Maslow’s hierarchy suggests that all human behavior is motivated. However, this may not be true. Some human behavior may simply be reflexive. Maslow holds a biased opinion on the definition of self-actualization. Each individual may have a different opinion of what it means to self-actualize. Maslow believed that people who self-actualized had great characteristics. He believed these made them natural leaders and incredible people. This makes the goal of self-actualization nearly impossible for the average person. Maslow’s theory states that lower level needs must be met in order to meet needs in the higher levels. However, this is not always the case. It is possible for people who suffer from poverty and hunger to still feel love and belonging. Therefore, higher level needs can be met in some cases even if lower levels needs are neglected. Some theorists argue that the levels of the hierarchy are out of order in terms of necessity.[4] Some needs that are higher in the hierarchy may actually appear and become important early in an infant or child’s life. Maslow’s hierarchy is hard to prove scientifically. It cannot be proved false easily.[5] There may not be enough hard, scientific evidence to fully support Maslow’s hierarchy.[2]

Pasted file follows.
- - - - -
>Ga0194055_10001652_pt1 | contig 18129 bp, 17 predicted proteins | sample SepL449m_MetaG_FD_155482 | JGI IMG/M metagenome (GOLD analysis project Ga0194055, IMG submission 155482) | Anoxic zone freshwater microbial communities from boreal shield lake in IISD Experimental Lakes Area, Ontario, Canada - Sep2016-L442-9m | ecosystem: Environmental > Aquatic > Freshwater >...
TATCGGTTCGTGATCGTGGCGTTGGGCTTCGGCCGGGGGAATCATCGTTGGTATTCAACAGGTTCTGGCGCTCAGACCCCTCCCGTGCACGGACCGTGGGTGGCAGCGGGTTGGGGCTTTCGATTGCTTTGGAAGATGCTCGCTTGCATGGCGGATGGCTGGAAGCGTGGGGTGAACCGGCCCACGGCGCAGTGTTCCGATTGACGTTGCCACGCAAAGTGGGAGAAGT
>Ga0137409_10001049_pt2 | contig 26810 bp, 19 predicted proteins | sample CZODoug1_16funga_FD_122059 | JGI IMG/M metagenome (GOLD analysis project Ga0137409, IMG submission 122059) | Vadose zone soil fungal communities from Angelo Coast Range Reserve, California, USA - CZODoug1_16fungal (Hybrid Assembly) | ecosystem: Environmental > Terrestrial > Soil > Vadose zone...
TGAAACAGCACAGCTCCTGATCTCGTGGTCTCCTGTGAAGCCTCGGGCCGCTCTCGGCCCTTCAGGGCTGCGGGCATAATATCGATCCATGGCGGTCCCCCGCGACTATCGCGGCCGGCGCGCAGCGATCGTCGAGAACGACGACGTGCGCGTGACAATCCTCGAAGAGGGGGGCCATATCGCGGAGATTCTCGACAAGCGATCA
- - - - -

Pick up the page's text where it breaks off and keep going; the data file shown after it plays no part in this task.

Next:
1. 1.00 1.01 1.02 1.03 1.04 1.05 1.06 1.07 1.08 1.09 1.10 1.11 1.12 1.13 1.14 1.15 1.16 1.17 1.18 1.19 1.20 Maslow, A. H. (1943) A theory of human motivation. Psychological Review, Vol 50, 370-396.
  2. 2.0 2.1 2.2 2.3 2.4 Poston, B. (2009). An exercise in personal exploration: Maslow’s hierarchy of needs. The Surgical Technologist, 347-353.
  3. 3.0 3.1 Martin, D. & Joomis, K. (2007). Building teachers. A Constructivist Approach to Introducing Education, 72–75.
  4. McLeod, S. A. (2007). Maslow's hierarchy of needs. Simply Psychology.
  5. Burton, N. (2002) Hide and seek: Understanding self-deception, self-sabotage, and more. Psychology Today, 1-3.